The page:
We came the large intersection of Geary and Van Ness Avenue and then headed south down Van Ness. I was a little unsure at this point where we were going to end up. I thought maybe we would be turning back into the “TL”, but instead we turned westward onto Turk Street. We came to a stop at the corner of Turk and Gough. This is at the edge of the historic Western Addition neighborhood, but also abutting the spreading upscale areas of Nob Hill to the north and Hayes Valley to the south. I wasn’t expecting this location, but here we were, in front of an unassuming low-rise building that looked like a school or public office built in the 1960s.

In the sense that it was a nondescript commercial building, it did fit the profile of an ideal location. The only distinguishing element was the number “888”. This was #888Turk, the new home of OccupySF. Protesters quickly entered into the building, with loud music blaring from the Occupy Oakland bus parked in front on Turk Street.

Soon protesters reached the roof and unfurled banners to cheers on the street and from within the building.

I It turns out that the building, although vacant, is owned by the Archdiocese of San Francisco (i.e., owned by the Catholic church), which explained the rather Christian-sounding banner that some protesters unfurled after taking over the building. It is claimed that this building has been vacant for five years, though the Archdiocese claims it was only vacant for 18 months after housing a school.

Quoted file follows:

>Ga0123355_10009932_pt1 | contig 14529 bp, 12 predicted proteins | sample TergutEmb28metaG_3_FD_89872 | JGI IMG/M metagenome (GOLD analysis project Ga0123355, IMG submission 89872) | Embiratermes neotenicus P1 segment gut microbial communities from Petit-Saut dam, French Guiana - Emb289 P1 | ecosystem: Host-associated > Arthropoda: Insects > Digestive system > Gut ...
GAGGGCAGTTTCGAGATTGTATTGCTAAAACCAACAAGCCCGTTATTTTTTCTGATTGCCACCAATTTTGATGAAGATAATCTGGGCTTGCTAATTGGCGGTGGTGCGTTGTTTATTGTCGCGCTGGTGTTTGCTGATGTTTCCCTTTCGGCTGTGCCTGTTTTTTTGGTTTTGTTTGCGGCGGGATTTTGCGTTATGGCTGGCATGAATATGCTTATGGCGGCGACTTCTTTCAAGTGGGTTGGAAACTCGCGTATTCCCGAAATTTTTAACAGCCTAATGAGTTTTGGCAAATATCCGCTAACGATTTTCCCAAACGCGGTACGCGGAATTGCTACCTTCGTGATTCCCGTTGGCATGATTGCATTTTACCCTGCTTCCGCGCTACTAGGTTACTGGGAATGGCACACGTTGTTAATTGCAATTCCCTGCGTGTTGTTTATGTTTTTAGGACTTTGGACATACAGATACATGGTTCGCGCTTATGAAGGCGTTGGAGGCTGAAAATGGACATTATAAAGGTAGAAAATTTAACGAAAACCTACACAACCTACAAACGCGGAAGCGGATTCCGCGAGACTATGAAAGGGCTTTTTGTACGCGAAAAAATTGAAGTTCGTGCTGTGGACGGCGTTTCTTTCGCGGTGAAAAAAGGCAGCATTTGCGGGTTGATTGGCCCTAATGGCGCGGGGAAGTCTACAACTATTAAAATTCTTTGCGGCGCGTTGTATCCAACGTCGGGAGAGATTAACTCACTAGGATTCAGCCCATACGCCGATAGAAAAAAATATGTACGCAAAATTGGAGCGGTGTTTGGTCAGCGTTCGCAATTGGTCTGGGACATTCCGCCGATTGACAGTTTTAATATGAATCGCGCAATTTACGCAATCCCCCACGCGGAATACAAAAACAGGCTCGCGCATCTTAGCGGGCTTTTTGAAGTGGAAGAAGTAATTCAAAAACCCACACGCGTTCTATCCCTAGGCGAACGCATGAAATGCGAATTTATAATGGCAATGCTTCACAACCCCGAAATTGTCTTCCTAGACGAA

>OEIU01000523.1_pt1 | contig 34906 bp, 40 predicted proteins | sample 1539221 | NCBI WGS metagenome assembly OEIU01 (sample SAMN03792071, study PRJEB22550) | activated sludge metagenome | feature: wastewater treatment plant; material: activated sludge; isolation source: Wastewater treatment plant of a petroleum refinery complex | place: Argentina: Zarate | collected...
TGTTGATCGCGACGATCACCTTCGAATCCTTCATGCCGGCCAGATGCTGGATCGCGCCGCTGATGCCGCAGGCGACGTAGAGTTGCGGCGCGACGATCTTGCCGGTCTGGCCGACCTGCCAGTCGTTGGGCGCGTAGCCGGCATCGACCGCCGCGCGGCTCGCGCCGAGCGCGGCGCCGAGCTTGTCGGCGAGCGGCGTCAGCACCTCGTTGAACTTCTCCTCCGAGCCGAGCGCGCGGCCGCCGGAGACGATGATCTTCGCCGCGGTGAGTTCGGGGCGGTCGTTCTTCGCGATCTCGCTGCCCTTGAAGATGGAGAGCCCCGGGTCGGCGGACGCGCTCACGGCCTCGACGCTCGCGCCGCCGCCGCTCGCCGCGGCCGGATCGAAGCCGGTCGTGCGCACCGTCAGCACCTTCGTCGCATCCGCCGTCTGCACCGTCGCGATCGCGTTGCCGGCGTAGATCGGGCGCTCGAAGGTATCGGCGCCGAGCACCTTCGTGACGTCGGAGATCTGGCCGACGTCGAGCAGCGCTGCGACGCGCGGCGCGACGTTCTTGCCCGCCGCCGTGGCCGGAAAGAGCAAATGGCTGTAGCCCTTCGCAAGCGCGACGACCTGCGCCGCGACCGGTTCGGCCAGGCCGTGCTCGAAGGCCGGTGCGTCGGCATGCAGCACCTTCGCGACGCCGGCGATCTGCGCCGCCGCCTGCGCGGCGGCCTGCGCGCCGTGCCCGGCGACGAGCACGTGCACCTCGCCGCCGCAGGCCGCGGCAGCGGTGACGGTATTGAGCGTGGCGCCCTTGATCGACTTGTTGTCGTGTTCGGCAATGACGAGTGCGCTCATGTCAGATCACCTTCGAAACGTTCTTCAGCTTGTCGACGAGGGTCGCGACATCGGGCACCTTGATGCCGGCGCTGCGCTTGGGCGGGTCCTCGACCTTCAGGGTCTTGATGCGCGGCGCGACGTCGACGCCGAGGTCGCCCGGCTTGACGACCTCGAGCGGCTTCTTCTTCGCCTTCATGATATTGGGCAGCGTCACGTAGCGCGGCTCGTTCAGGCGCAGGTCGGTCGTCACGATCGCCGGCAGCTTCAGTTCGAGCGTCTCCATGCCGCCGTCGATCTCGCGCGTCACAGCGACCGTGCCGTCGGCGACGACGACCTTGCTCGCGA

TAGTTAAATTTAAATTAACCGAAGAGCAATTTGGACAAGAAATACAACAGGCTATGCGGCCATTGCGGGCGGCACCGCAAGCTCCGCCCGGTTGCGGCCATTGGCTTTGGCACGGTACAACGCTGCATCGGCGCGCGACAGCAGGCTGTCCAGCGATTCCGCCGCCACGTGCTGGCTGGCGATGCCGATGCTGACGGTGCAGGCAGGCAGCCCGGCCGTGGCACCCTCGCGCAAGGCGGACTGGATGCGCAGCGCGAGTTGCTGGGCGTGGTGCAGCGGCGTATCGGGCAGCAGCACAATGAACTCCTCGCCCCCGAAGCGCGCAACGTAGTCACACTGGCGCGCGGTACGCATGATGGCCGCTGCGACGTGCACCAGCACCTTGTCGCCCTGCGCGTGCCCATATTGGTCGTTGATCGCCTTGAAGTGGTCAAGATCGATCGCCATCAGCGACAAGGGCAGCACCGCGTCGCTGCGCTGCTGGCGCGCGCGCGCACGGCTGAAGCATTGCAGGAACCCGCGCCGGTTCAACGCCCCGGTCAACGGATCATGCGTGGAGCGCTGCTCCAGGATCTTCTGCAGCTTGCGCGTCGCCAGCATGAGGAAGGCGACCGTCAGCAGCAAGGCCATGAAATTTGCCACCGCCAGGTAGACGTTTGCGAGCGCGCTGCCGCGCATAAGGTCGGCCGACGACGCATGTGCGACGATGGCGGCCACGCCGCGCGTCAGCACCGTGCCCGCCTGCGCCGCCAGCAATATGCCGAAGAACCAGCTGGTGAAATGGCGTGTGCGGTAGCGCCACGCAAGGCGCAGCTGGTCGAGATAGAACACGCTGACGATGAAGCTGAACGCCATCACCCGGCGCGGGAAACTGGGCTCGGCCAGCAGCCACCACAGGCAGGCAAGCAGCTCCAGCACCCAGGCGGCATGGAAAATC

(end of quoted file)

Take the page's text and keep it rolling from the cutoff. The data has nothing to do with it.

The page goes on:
I departed sometime in the early evening. But the occupation of 888 Turk continued overnight and into the next morning, but during the day on Monday the building was raided by the police, with about 75 people arrested and then later released. You can read an account (with illustrations) in this article by Susie Cagle at Truthouth. It is hard to say whether this is a success or not But it is one of the more dramatic events to occur so far this spring, and it has been picked up in the press and by other groups around the country. So perhaps it will come to something.